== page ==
Before she is given FDA's proposed lists of high and low mercury fish, she notes to the group, "This child's doomed." Later in the session the moderator reads the list of fish that should be avoided or eaten only in moderation during pregnancy, a list that includes tuna steaks and canned tuna and other even higher mercury species. The woman exclaims, "I am home free" - she ate bluefish from the Bay in the early months of her pregnancy, which appears nowhere on FDA's advisory (Macro International, Inc. 2000j - Calverton, MD, Nov 14, 6 pm, pp 31,33).
As it turns out, however, she may have consumed up to 10 times the amount of mercury that FDA considers safe for her baby. The two samples of bluefish that have been tested by the agency since its inception show about the same average mercury level (0.30 parts per million, or ppm) as the 191 tuna steaks in the Agency's database (0.32 ppm) (FDA 2001c). The Agency's draft advice for pregnant women was to limit tuna steak consumption to 18 ounces per month. If this woman ate 6 ounces of bluefish for 30 days, she would have eated 180 ounces of fish, exposing her fetus to 10 times the agency's "safe" dose of mercury.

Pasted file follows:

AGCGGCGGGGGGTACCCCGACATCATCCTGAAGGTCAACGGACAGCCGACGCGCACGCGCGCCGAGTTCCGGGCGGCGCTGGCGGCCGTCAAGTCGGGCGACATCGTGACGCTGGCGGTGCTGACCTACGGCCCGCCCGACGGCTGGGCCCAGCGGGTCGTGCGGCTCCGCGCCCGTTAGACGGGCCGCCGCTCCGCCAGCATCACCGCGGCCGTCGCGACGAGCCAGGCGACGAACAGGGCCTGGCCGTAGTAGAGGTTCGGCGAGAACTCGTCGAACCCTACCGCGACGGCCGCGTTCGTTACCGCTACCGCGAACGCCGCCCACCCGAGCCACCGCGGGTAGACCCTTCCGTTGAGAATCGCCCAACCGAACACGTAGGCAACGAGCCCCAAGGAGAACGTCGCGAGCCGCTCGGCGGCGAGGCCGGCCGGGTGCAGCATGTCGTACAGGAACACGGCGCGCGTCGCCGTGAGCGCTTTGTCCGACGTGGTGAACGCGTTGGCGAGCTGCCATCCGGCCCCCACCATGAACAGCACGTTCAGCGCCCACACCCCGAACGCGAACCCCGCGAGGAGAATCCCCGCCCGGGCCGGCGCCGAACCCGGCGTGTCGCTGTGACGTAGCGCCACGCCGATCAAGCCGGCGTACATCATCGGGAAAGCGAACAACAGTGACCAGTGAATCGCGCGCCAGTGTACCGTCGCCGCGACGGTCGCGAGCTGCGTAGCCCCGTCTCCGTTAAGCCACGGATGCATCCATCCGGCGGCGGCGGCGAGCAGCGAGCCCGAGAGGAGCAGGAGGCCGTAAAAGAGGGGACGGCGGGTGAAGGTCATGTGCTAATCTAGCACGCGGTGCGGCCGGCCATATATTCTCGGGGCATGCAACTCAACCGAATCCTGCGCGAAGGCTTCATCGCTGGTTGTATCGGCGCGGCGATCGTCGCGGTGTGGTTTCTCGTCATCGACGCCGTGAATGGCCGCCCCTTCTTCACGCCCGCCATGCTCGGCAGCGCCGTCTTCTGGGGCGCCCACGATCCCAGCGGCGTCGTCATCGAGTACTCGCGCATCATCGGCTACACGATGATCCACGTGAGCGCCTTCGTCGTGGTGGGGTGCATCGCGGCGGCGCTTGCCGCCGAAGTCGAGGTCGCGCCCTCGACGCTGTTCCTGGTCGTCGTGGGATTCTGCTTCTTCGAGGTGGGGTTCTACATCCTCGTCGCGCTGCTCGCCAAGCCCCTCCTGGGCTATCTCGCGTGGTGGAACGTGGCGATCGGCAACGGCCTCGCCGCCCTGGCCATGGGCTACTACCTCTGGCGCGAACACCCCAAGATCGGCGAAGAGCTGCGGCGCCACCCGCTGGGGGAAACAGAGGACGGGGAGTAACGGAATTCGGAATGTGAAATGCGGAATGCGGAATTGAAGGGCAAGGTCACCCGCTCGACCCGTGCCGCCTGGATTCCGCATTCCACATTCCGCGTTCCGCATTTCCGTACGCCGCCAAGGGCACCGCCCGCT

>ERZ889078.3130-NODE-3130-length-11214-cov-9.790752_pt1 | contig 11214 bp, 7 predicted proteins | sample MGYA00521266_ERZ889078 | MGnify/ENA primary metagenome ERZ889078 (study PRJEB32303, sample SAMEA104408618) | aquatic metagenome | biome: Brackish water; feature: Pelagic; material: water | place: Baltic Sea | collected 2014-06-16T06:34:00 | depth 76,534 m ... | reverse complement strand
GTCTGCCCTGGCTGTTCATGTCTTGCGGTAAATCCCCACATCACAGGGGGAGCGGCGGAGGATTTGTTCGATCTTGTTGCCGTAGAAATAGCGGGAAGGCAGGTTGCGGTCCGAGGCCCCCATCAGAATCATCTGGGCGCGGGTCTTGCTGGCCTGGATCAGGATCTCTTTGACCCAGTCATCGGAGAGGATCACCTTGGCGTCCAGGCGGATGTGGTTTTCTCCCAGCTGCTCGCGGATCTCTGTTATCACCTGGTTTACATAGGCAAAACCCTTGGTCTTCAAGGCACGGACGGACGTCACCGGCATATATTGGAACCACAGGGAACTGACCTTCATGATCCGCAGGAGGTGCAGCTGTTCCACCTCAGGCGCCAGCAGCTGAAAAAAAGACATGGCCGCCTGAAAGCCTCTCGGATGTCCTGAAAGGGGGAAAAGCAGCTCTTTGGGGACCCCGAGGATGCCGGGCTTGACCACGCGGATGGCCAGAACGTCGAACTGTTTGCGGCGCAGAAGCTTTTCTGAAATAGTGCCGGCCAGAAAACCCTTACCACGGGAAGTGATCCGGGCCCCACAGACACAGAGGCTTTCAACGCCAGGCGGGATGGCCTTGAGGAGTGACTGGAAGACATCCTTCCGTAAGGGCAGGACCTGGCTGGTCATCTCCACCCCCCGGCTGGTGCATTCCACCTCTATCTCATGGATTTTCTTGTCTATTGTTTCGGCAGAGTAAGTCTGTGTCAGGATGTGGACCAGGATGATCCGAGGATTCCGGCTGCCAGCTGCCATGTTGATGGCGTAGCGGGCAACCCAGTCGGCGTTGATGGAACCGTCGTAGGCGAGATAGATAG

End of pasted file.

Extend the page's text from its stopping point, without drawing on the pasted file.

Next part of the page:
FDA's monitoring data shows that many other types of fish that do not appear on the agency's advisory have levels of mercury even higher than tuna. Specifically, red snapper, marlin, orange roughy, and grouper are among the fish with average mercury levels higher than the levels in tuna steaks. Fish with mercury levels higher than what is found in canned tuna include all of those, as well as cod, mahi mahi, perch, pollock, halibut, and bluefish (FDA 2001c).
7. FDA has failed to educate the public about the hazards of mercury
FDA research finds pregnant women aren't getting the information it has already announced
FDA has failed to implement the consumer education program it promised more than a year ago, and has a long history of failing to educate the public about mercury in seafood. Since September 1994 FDA has had in place a consumer advisory warning of high levels of mercury in shark and swordfish, which counsels both pregnant women and the general population to limit their consumption of these fish (FDA 1994). Although this advisory had been in place for a full six years prior to FDA's focus group meetings, very few participants were familiar in any way with the notion that seafood can contain mercury, let alone which types of seafood have high levels.